Paul Higson was once again present at dawn on Thursday 23 September and very kindly provided RBA with an early update. This time, due to the continuing strong westerly winds, the bird flew further north and landed in a field being spread with silage. Large numbers of gulls also congregated in the field, the crane being visible at range from the isolated farmsteads at Flaws. A further 43 observers were visiting today including Alan Stewart and myself, Lol Carman, Bob Chalkley, Cliff Tack, Graham Ekins, Peter Walsh, Chris Lansdell, Glenn Collier, Mick Case, Tom Tams and Joe Dobinson. Most of us utilised the John O'Groats-Burwick ferry at £28 return but were unprepared for the walk of three and a quarter miles the other side. In what seemed like an age, I arrived just west of Flaws to find two observers in the fields, despite the fact that Paul and other islanders had made it clear to refrain from doing so, so as to not disturb the crane. As it was, no sooner had I latched on to its position and started to give directions to the few birders that had kept up with me, the two lads flushed it and it flew strongly eastwards being mobbed by gulls. I was fuming, particularly as the majority of the group had failed to get on to it. It had disappeared over the brow of the valley and despite searching frantically, it was not immediately obvious. A very kind local resident Jonny Thomson (grass cutter at the neighbouring golf course) offered to drive me around in an attempt to search previous fields where the crane had fed in recent days and we set forth leaving the others to continue scanning the valley. As it was, the bird had relocated the mile or two further east to Windwick and was visible distantly from the Flaws hamlet. It was feeding in short grass not far from the Windwick village and after driving around, the bird flew up and landed at the side of the ditch at the sound of the commotion caused. It then fed in this area for the rest of the day enabling all of those present satisfactory views. The fields were also attracting large numbers of Icelandic Greylag and Pink-footed Geese and in some ways the crane felt safer in their close company. The near gale force wind continued all day, the bird roosting again on Liddle Loch at dusk.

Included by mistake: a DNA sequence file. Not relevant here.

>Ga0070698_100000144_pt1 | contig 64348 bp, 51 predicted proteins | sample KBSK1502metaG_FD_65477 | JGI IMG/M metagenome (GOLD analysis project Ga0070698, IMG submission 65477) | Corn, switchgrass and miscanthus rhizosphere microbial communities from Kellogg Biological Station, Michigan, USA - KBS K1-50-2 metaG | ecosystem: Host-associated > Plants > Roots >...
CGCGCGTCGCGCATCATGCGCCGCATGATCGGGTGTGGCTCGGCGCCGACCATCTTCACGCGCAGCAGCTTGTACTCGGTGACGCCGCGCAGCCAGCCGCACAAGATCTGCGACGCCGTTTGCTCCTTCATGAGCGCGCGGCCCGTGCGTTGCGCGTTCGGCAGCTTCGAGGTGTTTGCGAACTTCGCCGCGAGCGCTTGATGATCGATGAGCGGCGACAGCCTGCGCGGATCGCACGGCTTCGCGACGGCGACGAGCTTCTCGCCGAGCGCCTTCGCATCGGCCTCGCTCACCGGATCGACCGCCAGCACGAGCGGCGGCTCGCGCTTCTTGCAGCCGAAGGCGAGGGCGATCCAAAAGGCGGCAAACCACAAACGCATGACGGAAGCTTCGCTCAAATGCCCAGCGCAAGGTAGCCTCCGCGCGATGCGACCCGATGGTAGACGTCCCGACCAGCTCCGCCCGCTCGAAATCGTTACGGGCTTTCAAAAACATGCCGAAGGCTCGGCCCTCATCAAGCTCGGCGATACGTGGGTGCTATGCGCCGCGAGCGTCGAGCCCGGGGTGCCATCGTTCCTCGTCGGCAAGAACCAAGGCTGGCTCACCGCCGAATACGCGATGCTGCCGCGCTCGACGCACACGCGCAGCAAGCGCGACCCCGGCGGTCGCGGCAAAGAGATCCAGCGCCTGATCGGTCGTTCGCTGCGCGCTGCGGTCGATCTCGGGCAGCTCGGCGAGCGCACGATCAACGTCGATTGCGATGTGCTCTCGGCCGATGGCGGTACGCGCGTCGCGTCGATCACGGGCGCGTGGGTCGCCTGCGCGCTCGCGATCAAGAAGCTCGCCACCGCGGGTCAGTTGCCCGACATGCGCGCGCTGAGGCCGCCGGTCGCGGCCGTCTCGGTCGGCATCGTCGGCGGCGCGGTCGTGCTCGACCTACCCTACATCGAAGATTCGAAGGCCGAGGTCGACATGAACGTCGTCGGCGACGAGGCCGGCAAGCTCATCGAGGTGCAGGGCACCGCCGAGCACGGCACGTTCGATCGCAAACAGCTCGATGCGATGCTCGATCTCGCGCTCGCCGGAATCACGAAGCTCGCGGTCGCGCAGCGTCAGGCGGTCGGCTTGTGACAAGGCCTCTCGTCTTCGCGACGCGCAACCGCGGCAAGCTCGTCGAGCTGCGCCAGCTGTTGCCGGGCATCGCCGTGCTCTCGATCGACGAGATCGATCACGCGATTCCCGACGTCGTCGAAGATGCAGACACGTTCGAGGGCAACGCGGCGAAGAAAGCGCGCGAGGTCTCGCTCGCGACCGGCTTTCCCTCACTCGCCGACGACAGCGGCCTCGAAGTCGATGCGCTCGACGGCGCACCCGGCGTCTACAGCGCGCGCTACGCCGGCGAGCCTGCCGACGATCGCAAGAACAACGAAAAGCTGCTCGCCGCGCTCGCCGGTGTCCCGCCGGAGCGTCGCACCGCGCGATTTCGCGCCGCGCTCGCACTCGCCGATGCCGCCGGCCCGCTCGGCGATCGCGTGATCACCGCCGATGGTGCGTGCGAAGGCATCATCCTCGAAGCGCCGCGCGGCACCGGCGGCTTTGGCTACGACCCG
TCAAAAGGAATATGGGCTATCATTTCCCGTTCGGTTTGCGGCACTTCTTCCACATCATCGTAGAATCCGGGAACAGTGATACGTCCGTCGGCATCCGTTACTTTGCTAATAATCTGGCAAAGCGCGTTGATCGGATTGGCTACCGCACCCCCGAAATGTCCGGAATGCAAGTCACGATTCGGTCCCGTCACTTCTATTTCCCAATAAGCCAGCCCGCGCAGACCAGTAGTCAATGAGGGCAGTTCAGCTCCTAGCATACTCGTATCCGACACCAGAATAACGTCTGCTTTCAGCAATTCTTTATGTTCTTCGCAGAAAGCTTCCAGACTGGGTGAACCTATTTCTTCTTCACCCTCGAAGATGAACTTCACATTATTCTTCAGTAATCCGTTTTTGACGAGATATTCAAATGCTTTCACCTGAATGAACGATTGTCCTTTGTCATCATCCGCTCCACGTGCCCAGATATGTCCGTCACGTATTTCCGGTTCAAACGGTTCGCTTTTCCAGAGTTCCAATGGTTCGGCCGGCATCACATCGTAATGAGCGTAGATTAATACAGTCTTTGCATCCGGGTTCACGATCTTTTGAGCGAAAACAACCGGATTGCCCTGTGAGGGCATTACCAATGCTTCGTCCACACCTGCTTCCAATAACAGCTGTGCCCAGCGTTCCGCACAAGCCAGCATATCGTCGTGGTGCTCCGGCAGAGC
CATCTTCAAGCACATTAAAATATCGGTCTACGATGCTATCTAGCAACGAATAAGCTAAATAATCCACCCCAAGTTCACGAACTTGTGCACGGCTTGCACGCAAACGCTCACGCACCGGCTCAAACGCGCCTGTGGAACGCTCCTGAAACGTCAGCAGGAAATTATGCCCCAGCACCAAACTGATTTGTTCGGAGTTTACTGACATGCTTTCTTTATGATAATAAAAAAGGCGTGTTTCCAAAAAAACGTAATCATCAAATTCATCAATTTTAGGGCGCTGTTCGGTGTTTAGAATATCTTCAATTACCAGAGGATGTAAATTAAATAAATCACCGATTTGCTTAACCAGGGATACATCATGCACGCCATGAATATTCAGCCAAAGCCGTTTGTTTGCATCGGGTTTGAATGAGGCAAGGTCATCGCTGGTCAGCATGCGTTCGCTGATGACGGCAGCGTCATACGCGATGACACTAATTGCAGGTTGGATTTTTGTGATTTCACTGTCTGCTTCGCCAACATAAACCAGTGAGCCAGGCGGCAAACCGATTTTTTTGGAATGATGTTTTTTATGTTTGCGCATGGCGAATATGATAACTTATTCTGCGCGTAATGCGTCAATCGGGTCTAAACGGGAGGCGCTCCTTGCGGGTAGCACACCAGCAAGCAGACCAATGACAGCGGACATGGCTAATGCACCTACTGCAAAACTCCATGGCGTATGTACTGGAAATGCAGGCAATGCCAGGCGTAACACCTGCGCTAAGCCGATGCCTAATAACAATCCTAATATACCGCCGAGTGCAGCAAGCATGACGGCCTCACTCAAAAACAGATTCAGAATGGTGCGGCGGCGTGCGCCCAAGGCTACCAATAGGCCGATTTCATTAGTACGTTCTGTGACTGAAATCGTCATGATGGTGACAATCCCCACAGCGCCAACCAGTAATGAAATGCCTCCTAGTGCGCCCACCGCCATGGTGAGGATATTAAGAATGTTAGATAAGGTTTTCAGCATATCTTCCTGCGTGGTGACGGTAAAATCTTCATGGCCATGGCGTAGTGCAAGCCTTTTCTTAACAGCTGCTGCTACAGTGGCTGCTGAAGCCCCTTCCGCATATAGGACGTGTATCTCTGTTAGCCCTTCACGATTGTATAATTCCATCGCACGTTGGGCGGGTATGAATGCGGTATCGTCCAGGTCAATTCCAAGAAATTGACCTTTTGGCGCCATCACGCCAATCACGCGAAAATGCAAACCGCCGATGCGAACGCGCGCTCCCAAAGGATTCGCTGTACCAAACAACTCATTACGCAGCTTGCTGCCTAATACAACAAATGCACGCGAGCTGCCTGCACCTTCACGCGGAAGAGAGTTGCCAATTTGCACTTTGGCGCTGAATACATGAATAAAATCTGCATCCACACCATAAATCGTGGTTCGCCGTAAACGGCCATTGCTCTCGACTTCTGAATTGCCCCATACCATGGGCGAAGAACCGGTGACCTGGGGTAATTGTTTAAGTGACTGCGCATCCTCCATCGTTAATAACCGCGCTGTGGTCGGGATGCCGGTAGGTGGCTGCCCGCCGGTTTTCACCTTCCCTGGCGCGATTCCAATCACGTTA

It was the same pattern on Friday 25 September when a further 35 birders visited including Paul Whiteman, Adrian Webb, Bob Bullock, Gary Pullan, Tony Forster, Ian Brittain, Richard Preston, Paul Riley, Chris Galvin, Steve Keightley, James Hanlon, James Hunter, Andrew Lawson and John Benham. The bird flew from its roost and returned once more to the large stubble field at Windwick where it showed well until late morning. It then flew south and relocated in another field near Liddle Loch and could be viewed from along the track running along the burn to ND 448 868. It stayed here all afternoon before roosting at the loch.

A further 170 birders made the long pilgrimage north over the weekend of 26-27 September including John Lees, Rob Lambert, James Walsh, Simon Eaves, David Ousey, Hugh Pulsford, Mike Robinson, Tom Lowe, Michael Hoit, Dan Brown, the year-listing Craig family, Lee Woods, Martin Palmer, Dave Ball, Dougie Barr and Alan Clewes. Fortunately, none was disappointed and the Sandhill Crane showed well still favouring the stubble and ploughed fields NE of Flaws.

The weather improved vastly on 28 September, with the wind direction switching to a much cooler Northwest. The bird became much more restless, flying on several occasions, but to the relief of another 27 observers, stayed put all day and again roosted on Liddle Loch at dusk. Temperatures plummeted overnight and by day on Tuesday 29 September (reaching just 10 degrees C) and although it flew to its much favoured field at Windwick at dawn, it had relocated to just NW of Liddle Loch by 0925. At 1012 hours, Lancashire birder Pete Marsh was on the phone exclaiming that the bird was flying SSE out to sea and was approaching the Pentland Firth - it was finally going after spending two weeks on the archipelago.